If you run a small business, the chances are that you probably won’t have a dedicated team to deal with human resources. The way that recruitment, onboarding processes, training and issues such as absenteeism or dismissals are handled can make or break a new company however – so it’s important to get HR right!
HR advice for small businesses is crucial. Your staff are your single biggest asset, so getting the most out of them should be your number one priority. If things go wrong, you could also face large bills with employment law challenges.
For anyone starting out in the world of business and human resources, we’ve compiled the most important aspects of small business HR advice to make your staff and company thrive.
To begin this introduction on HR advice for small business UK, it’s worth highlighting just why this so important. If the worst happens, and one of your employees begins Employment Tribunal proceedings – costs can escalate rapidly. As well as the expenses of defending a claim, your business may also have to pay-out thousands of pounds in compensation.
In 2020, the highest sum awarded in a UK employment tribunal claim was £266,000 for a disability discrimination claim. The maximum award for a single unfair dismissal claim was £118,842, whilst the average unfair dismissal award was just over £10,000. Age discrimination claims received the largest average award of £39,000.
No business, even large and established organisations can comfortably bear costs like this – not to mention the reputational damage that such cases bring. Having robust HR legal advice and policies in place will mitigate these risks to your small business.
From the moment you start recruiting, you should bear HR legal advice in mind. Employment law begins from the moment you publish a job advert. UK business owners must provide accurate descriptions of roles and responsibilities and not discriminate against any groups. These rules also apply during the interview process – with obvious implications for your brand’s reputation if problems arise.
Once you have offered someone the job, employment contracts are the next step. This is a legally binding agreement and must include an offer, acceptance and consideration. A good employment contract should include a Statement of Main Terms, including elements such as the job title, probationary procedures, payment, hours, commencement date and more.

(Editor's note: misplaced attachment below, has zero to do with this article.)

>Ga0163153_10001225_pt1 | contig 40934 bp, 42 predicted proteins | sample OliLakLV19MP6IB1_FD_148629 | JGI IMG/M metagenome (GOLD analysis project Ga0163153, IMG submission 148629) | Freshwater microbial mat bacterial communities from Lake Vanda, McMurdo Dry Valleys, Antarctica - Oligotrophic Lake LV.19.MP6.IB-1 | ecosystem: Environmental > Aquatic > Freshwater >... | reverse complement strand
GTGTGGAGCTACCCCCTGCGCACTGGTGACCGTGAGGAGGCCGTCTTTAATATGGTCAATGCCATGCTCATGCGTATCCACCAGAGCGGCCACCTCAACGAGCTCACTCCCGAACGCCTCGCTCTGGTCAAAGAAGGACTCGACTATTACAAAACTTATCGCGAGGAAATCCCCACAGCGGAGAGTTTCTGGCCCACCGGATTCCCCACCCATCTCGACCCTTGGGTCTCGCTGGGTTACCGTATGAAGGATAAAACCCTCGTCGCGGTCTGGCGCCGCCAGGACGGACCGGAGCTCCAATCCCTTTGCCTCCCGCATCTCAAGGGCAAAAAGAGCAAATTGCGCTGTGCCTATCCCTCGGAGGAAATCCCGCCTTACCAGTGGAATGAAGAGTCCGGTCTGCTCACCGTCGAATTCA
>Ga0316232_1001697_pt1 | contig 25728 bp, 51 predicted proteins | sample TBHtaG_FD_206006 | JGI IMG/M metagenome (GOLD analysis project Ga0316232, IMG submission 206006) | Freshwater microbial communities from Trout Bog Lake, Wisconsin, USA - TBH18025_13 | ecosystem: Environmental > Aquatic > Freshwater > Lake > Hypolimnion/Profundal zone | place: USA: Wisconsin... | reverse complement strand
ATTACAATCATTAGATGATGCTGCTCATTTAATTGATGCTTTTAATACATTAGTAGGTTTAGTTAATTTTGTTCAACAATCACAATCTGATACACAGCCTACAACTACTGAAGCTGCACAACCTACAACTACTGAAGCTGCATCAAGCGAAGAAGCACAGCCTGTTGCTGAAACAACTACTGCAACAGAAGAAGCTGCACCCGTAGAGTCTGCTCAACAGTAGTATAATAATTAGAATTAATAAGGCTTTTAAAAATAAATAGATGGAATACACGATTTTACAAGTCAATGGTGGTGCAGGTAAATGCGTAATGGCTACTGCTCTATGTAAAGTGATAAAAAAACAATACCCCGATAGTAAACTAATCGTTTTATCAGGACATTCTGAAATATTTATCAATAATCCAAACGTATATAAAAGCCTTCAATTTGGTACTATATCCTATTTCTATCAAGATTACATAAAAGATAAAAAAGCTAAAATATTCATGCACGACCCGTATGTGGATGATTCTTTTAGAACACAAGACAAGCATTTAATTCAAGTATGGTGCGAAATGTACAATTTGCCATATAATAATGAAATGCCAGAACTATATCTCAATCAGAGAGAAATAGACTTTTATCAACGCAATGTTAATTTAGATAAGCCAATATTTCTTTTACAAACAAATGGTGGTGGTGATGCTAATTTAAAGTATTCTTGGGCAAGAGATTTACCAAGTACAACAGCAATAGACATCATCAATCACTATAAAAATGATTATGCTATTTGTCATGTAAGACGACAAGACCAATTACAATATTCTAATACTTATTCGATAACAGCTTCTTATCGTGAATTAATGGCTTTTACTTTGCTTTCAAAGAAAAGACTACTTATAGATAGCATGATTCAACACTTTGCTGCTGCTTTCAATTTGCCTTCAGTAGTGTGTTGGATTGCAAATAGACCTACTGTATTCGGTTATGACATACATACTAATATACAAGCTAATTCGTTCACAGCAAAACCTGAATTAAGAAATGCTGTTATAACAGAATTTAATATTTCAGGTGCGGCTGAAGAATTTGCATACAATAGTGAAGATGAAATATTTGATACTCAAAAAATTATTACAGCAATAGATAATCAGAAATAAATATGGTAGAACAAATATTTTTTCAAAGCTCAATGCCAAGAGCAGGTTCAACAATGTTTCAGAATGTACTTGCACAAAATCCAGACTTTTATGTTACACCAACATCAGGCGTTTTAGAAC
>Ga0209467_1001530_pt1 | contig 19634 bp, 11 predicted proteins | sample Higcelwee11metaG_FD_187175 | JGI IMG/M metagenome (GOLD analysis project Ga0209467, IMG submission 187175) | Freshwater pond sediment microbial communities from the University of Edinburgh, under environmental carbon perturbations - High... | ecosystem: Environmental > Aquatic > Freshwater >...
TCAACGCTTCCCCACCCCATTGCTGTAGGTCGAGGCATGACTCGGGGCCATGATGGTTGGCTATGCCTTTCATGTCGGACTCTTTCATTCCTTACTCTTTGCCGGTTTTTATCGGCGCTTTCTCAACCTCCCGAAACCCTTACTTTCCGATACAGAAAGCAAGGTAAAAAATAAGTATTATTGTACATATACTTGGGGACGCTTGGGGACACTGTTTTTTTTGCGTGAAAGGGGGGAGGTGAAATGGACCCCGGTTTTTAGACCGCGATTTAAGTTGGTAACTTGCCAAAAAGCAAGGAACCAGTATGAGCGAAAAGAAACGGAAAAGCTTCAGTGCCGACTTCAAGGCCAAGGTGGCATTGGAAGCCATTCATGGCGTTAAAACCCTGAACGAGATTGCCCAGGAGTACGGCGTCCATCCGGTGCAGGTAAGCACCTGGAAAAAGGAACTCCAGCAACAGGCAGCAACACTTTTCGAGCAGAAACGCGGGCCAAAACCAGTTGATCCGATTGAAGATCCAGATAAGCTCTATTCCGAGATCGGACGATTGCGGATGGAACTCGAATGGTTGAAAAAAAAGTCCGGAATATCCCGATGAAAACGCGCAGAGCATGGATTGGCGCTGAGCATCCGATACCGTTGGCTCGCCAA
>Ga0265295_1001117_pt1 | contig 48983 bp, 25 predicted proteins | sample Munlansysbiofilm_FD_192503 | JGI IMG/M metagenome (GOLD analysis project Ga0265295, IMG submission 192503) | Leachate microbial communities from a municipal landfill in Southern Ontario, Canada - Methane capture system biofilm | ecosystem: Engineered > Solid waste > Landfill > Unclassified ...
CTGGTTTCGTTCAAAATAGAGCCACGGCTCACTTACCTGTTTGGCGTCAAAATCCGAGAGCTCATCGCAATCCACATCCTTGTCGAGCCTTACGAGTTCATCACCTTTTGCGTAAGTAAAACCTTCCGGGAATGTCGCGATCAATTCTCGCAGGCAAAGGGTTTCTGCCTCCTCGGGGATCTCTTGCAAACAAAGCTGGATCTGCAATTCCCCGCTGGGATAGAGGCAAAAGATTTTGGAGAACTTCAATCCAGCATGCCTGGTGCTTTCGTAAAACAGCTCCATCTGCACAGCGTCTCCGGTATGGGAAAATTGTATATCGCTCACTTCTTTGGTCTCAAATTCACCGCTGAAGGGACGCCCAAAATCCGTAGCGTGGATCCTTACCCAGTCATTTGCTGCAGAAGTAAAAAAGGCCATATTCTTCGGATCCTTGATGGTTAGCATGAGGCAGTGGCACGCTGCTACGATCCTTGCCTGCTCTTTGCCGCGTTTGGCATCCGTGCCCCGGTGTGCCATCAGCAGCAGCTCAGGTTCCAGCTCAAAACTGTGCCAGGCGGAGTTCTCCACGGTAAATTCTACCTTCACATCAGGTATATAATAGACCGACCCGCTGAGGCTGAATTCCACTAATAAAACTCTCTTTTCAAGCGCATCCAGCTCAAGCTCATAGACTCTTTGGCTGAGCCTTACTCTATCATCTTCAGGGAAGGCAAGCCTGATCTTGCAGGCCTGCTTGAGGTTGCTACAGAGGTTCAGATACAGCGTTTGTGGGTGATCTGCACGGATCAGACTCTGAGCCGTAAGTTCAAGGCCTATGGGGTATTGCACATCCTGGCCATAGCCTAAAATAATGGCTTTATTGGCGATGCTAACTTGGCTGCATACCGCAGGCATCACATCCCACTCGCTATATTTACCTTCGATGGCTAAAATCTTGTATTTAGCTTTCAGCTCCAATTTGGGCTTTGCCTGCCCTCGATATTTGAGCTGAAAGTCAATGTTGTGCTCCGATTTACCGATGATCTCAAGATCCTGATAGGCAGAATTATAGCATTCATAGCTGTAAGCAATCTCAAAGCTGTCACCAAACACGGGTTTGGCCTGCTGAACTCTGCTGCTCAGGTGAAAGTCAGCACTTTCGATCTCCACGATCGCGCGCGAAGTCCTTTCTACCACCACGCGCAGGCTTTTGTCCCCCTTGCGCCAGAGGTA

Keeping your contracts clear and simple is the best way to reduce the likelihood of disagreements. This will also mean that disputes (for instance over payment or hours) can be solved promptly and easily, in the case these do arise.
In addition to a formal contract, it’s a good idea to provide new employees with a handbook outlining their conduct expectations, as well as disciplinary procedures.
UK law regarding maternity, paternity and paternal leave is increasingly complex, so it’s well worth seeking out appropriate small business HR advice if you are ever unsure. You should be aware that pregnant employees are entitled to paid time-off during normal working hours for antenatal care (such as doctors visits). The father or civil partner can also take unpaid leave for two antenatal appointments.
Furthermore, pregnant employees are entitled to up to 52 weeks maternity leave. This even applies to small businesses, and is broken down into the following categories:
Fathers can also take a single period of two weeks paternity leave, starting from when the baby is born (provided they have worked at the business for 26 weeks or more). There is additional HR legal advice and regulations in the case of adoption, time off for dependents and shared parental leave – so do make sure you understand your workers’ rights here.
Whilst all employees will become genuinely ill from time to time and need space to recuperate, staff absenteeism can be a problem. Employment contracts have already been mentioned (and justifiable reasons for absence as well as terms for sick-pay should form a part of this!), but you should also consider recording and tracking instances of sickness.
If attendance becomes an issue, set up a personal interview to informally discuss any issues. If absence is due to legitimate reasons (such as health at work), then appropriate adjustments should be made by yourself as the employer.
However if the problem persists and disciplinary procedures are required, HR advice for small business UK is to notify an employee of a formal disciplinary hearing at a specific date and time. At this meeting, if explanations for absence are unacceptable, a warning should be issued. The next step (and last resort) will be dismissal.
No small business owner wants to be in this position – but if an employee consistently fails to meet expectations on their behaviour, dismissal may be appropriate. Improper conduct is a legitimate reason for discharge, but doing so wrongly or unfairly could expose your business to a wrongful dismissal case.
If you need to fire a staff member, creating a clear disciplinary procedure is vital. ACAS provide lots of useful HR legal advice for small businesses, including a Code of Practice on Disciplinary and Grievance Procedures.
In cases of gross misconduct (such as theft or drug use), dismissal on first offence can be legitimate. Do remember that employers are required to conduct a fair and thorough investigation into misconduct before acting. If you are in doubt and require additional HR legal advice before acting, consider suspending the employee before taking more serious action.
If you’re looking for more in-depth HR legal advice for your small business, the Advisory, Conciliation and Arbitration Service have lots of helpful resources – covering everything from Covid-19 advice, redundancy, flexible working, health and wellbeing.
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